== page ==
As more and more civic functions came to be performed by full-time professionals, volunteerism declined. People would rather vote for taxes (on someone else) to pay full-time workers, than do their parts in doing the work themselves. The professionals encouraged this attitude, since volunteers were seen as competitors at an unfair wage. But while the economic theory of comparative advantage might suggest it is more efficient for citizens to work at what they do best, pay taxes, and hire public employees to do the work, in practice this doesn't work. Once the trend to professionalism gets under way, volunteerism falls off faster than government services can expand, no matter at what level of taxation. There is simply no substitute for personal involvement by almost every citizen in conducting public affairs at his or her own expense.

The process we have seen over the last two centuries has precedents in history, which were studied by the Founders, and they foresaw that the process would probably occur as it has. The process is corruption.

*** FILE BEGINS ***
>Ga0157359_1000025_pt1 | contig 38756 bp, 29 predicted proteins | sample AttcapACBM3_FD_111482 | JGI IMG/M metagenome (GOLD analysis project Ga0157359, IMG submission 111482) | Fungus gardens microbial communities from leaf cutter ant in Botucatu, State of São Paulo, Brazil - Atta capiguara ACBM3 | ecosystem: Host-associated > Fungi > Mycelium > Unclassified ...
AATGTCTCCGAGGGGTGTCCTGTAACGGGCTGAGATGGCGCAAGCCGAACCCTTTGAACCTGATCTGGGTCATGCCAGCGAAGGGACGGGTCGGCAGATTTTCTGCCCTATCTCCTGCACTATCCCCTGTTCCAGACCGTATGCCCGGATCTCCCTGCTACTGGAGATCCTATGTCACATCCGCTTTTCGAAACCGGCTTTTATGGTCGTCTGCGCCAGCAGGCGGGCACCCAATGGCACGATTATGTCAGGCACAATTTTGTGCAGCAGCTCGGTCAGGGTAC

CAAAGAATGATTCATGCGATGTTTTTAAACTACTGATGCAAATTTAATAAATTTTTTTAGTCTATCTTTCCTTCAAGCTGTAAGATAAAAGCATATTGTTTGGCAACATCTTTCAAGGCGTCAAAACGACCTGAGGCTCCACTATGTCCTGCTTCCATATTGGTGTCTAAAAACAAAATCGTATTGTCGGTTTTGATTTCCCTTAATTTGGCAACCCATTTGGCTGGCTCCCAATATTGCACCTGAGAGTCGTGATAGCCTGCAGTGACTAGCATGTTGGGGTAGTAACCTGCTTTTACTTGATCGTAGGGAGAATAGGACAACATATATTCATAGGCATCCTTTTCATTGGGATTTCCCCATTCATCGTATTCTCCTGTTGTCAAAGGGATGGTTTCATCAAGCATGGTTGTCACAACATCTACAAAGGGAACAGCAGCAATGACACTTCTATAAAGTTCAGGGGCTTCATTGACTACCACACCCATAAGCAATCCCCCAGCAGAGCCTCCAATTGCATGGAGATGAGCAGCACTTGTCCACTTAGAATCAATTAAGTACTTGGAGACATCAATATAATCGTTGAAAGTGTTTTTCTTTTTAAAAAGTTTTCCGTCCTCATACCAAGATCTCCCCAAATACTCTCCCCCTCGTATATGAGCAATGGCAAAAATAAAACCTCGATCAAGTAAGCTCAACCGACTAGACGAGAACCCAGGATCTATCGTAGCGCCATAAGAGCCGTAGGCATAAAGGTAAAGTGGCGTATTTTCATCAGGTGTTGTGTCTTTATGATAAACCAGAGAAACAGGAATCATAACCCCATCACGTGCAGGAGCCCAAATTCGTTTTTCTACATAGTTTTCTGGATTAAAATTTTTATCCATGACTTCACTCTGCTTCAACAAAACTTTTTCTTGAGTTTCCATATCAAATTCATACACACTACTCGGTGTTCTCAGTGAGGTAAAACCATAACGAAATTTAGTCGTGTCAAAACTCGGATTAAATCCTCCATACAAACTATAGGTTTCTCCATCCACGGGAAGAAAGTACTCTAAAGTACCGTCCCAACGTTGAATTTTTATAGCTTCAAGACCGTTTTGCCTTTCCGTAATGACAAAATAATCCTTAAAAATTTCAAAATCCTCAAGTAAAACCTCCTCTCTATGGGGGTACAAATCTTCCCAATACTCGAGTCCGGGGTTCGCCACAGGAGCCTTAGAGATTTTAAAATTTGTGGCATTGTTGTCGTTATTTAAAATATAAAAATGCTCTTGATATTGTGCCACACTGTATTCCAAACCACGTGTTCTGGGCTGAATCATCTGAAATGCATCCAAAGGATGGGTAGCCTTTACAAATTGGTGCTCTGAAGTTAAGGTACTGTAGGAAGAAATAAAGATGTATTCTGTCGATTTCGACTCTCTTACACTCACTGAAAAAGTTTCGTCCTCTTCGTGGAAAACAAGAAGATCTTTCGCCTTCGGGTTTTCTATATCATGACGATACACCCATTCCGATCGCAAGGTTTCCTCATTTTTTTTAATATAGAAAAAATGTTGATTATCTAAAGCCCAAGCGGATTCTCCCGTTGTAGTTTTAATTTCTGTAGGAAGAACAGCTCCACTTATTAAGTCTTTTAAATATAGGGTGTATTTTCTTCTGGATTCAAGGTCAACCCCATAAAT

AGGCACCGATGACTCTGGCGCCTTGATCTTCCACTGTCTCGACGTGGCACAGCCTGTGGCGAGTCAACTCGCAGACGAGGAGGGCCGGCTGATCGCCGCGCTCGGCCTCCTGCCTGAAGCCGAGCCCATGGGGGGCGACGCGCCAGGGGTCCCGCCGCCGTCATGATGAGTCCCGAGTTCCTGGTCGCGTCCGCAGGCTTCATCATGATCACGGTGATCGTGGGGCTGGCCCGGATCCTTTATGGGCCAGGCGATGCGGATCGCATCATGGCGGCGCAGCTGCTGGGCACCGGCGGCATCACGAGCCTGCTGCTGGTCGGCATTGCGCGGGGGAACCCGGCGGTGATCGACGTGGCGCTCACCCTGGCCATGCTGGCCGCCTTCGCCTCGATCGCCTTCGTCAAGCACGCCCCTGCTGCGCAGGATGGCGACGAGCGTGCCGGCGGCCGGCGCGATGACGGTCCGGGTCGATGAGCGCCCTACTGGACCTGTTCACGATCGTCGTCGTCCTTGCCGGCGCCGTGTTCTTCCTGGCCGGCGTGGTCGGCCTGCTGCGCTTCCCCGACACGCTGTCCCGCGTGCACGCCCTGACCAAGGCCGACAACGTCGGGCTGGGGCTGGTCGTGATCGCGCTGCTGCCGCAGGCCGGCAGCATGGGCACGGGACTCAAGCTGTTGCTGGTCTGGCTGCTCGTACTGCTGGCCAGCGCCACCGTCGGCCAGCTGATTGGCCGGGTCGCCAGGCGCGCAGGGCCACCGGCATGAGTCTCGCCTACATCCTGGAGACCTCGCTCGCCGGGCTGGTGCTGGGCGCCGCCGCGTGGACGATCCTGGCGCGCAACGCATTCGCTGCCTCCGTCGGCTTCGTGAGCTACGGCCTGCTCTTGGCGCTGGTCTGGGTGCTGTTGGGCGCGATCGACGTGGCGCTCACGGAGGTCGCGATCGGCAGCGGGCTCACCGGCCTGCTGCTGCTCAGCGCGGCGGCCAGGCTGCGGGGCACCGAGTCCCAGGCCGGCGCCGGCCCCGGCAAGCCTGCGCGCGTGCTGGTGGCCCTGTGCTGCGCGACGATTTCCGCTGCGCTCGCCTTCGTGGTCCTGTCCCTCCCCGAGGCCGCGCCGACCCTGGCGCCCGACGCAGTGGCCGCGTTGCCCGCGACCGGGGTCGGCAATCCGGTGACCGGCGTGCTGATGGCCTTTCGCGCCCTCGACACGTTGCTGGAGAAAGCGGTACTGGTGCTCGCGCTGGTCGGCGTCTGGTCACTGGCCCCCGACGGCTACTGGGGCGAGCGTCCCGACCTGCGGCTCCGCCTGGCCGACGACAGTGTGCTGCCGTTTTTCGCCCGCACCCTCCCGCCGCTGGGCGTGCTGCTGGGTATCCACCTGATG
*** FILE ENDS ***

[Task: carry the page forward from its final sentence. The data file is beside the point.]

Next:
"Political corruption begins with every voter who votes his pocketbook instead of for what's good for the country. There is little difference between the selling of his vote by an elected official and the selling of his vote by a voter, to whatever candidate promises him some benefit."

That is our predicament. It is up to us to decide what to do about it.

Arming America

Arming America: The Origins of a National Gun Culture
by Michael Bellesiles

Bellesiles and his thesis has been discredited, but for those interested in pursuing the subject in more depth, and with more reliable sources, start at , and see particularly the collection of books by James B. Whisker, a Professor of Political Science at West Virginia University, the Whisker Militia Treatises, at , which shows clearly the falsity of Bellesiles thesis and supports the high level of militia activity and firearms usage with an abundance of evidence that Bellesiles conveniently chose to ignore. Any serious study of the subject needs to begin with Whisker's work.

Mission of this blog

My reviews of the works of others are growing too extensive to fit well on any of my websites, so I decided to start a blog dedicated to those writings, to which I can link from my sites.

To get a sense of my reading interests, see my recommended reading lists at: